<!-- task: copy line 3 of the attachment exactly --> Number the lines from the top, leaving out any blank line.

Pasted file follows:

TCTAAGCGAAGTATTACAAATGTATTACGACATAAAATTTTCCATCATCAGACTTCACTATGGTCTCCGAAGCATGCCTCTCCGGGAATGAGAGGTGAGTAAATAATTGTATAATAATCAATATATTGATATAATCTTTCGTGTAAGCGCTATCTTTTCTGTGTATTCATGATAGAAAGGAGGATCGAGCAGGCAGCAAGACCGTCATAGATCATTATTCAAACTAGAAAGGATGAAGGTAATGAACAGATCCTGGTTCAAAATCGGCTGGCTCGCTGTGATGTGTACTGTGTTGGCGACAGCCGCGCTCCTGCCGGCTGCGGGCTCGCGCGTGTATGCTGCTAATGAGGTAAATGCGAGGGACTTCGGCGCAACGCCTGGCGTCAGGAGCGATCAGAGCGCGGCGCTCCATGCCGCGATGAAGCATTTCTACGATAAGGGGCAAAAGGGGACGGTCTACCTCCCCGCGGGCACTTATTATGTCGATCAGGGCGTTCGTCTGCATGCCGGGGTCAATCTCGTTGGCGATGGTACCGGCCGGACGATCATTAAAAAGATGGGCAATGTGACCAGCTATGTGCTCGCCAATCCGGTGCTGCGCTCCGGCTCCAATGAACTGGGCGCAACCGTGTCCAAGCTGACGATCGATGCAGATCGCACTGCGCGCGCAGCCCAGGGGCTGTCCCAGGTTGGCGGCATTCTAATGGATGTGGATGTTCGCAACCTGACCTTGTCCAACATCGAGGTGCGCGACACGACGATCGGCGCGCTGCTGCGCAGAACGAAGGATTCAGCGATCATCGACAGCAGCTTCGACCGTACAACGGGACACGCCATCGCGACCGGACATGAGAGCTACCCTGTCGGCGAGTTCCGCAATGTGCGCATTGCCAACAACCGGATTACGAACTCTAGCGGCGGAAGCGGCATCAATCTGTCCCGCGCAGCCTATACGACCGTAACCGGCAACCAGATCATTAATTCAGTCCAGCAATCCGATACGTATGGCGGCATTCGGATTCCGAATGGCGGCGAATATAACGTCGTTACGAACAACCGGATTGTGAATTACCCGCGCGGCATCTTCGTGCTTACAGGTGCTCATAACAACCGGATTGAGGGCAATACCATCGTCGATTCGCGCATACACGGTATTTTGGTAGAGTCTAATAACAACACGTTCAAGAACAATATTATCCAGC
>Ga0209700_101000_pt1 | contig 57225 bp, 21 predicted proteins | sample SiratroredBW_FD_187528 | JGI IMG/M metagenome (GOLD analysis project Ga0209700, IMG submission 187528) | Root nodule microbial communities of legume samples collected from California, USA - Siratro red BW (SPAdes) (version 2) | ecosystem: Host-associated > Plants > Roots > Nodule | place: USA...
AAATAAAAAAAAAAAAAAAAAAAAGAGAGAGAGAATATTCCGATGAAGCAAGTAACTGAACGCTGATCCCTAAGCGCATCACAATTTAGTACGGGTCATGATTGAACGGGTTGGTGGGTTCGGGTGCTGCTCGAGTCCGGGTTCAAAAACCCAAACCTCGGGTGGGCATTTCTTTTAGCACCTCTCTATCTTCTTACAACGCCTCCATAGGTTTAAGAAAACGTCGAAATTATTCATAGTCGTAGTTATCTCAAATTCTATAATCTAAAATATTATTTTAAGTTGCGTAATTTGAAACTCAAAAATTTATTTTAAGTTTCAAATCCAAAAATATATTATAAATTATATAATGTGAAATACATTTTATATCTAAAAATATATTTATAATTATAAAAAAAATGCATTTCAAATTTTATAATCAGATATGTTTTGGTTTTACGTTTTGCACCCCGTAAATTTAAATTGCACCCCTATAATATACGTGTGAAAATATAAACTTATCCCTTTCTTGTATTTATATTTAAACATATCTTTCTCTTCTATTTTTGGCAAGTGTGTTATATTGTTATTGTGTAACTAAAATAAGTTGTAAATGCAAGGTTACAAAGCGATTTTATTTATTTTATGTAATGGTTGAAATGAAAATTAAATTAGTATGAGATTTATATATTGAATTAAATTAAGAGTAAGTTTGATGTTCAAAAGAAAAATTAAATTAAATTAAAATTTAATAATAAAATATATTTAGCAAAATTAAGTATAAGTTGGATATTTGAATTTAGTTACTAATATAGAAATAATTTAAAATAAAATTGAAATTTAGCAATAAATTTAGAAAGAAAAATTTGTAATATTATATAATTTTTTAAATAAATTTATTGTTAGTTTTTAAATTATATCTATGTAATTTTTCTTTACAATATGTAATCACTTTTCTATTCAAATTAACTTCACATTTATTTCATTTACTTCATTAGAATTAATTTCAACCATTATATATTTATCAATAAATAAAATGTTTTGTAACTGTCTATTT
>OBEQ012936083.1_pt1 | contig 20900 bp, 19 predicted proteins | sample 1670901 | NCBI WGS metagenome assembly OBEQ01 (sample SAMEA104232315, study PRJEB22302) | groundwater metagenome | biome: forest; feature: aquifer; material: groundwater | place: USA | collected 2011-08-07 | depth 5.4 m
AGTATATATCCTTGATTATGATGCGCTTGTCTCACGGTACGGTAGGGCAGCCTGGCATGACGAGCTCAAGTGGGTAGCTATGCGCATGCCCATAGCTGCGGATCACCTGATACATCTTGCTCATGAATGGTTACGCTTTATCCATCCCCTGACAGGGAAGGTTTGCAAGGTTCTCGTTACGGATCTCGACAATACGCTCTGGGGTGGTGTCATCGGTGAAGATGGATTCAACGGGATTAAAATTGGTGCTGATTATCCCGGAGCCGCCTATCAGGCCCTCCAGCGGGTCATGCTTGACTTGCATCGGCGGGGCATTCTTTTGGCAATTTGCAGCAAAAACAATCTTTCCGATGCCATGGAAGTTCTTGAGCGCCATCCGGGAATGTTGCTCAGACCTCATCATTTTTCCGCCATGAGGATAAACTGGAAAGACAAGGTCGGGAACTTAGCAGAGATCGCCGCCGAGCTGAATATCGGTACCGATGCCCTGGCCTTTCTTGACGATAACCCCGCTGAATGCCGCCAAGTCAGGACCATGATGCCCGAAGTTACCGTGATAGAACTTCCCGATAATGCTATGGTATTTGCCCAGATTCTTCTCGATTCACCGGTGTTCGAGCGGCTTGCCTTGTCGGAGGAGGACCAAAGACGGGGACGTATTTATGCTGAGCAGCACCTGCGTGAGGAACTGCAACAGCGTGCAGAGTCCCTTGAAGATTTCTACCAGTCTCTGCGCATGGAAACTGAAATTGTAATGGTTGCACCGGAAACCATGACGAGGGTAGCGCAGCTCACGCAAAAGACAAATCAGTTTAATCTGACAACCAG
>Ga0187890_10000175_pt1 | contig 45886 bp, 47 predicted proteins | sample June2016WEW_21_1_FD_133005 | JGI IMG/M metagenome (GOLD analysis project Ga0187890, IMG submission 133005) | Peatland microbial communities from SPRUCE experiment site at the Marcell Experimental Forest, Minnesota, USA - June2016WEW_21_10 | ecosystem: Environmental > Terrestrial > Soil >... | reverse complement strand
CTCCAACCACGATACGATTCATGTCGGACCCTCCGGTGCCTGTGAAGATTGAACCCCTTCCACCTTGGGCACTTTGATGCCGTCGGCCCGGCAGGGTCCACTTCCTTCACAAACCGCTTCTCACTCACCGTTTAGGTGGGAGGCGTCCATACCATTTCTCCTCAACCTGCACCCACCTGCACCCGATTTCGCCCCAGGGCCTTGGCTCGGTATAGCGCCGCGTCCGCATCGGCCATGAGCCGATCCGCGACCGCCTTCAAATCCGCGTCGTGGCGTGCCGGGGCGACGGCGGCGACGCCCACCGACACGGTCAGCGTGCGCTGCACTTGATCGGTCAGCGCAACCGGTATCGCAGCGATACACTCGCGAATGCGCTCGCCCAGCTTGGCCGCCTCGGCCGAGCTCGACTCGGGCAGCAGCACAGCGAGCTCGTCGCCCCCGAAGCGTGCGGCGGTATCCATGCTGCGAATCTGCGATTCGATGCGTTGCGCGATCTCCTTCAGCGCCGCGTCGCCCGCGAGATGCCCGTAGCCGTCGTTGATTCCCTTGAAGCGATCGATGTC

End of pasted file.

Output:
AAATAAAAAAAAAAAAAAAAAAAAGAGAGAGAGAATATTCCGATGAAGCAAGTAACTGAACGCTGATCCCTAAGCGCATCACAATTTAGTACGGGTCATGATTGAACGGGTTGGTGGGTTCGGGTGCTGCTCGAGTCCGGGTTCAAAAACCCAAACCTCGGGTGGGCATTTCTTTTAGCACCTCTCTATCTTCTTACAACGCCTCCATAGGTTTAAGAAAACGTCGAAATTATTCATAGTCGTAGTTATCTCAAATTCTATAATCTAAAATATTATTTTAAGTTGCGTAATTTGAAACTCAAAAATTTATTTTAAGTTTCAAATCCAAAAATATATTATAAATTATATAATGTGAAATACATTTTATATCTAAAAATATATTTATAATTATAAAAAAAATGCATTTCAAATTTTATAATCAGATATGTTTTGGTTTTACGTTTTGCACCCCGTAAATTTAAATTGCACCCCTATAATATACGTGTGAAAATATAAACTTATCCCTTTCTTGTATTTATATTTAAACATATCTTTCTCTTCTATTTTTGGCAAGTGTGTTATATTGTTATTGTGTAACTAAAATAAGTTGTAAATGCAAGGTTACAAAGCGATTTTATTTATTTTATGTAATGGTTGAAATGAAAATTAAATTAGTATGAGATTTATATATTGAATTAAATTAAGAGTAAGTTTGATGTTCAAAAGAAAAATTAAATTAAATTAAAATTTAATAATAAAATATATTTAGCAAAATTAAGTATAAGTTGGATATTTGAATTTAGTTACTAATATAGAAATAATTTAAAATAAAATTGAAATTTAGCAATAAATTTAGAAAGAAAAATTTGTAATATTATATAATTTTTTAAATAAATTTATTGTTAGTTTTTAAATTATATCTATGTAATTTTTCTTTACAATATGTAATCACTTTTCTATTCAAATTAACTTCACATTTATTTCATTTACTTCATTAGAATTAATTTCAACCATTATATATTTATCAATAAATAAAATGTTTTGTAACTGTCTATTT